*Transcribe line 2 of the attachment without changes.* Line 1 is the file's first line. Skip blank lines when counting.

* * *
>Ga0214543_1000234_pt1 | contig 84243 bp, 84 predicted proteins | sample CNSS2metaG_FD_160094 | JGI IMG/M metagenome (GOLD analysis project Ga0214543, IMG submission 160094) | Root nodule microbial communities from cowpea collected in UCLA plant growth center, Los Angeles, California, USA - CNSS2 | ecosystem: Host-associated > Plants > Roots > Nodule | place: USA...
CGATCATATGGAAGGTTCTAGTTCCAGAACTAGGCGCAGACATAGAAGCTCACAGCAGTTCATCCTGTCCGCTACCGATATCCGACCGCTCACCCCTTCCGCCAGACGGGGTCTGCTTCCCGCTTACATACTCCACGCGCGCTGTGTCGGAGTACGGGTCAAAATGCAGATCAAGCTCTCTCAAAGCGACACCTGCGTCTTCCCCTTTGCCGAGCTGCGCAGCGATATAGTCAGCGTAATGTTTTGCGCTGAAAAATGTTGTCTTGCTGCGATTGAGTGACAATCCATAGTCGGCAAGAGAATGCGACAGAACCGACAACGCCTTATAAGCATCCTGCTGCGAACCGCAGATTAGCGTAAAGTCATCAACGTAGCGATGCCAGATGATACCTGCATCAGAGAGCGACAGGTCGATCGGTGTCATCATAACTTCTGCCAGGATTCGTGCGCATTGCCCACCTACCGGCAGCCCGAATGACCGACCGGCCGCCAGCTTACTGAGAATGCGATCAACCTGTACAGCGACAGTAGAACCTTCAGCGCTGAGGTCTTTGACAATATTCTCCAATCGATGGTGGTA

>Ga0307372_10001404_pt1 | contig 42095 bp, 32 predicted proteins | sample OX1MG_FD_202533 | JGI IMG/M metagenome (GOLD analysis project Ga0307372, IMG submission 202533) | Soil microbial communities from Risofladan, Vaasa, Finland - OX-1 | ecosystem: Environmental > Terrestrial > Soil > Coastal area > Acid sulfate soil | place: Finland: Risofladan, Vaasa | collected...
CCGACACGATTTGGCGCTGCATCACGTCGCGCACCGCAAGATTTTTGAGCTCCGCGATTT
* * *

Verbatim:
CGATCATATGGAAGGTTCTAGTTCCAGAACTAGGCGCAGACATAGAAGCTCACAGCAGTTCATCCTGTCCGCTACCGATATCCGACCGCTCACCCCTTCCGCCAGACGGGGTCTGCTTCCCGCTTACATACTCCACGCGCGCTGTGTCGGAGTACGGGTCAAAATGCAGATCAAGCTCTCTCAAAGCGACACCTGCGTCTTCCCCTTTGCCGAGCTGCGCAGCGATATAGTCAGCGTAATGTTTTGCGCTGAAAAATGTTGTCTTGCTGCGATTGAGTGACAATCCATAGTCGGCAAGAGAATGCGACAGAACCGACAACGCCTTATAAGCATCCTGCTGCGAACCGCAGATTAGCGTAAAGTCATCAACGTAGCGATGCCAGATGATACCTGCATCAGAGAGCGACAGGTCGATCGGTGTCATCATAACTTCTGCCAGGATTCGTGCGCATTGCCCACCTACCGGCAGCCCGAATGACCGACCGGCCGCCAGCTTACTGAGAATGCGATCAACCTGTACAGCGACAGTAGAACCTTCAGCGCTGAGGTCTTTGACAATATTCTCCAATCGATGGTGGTA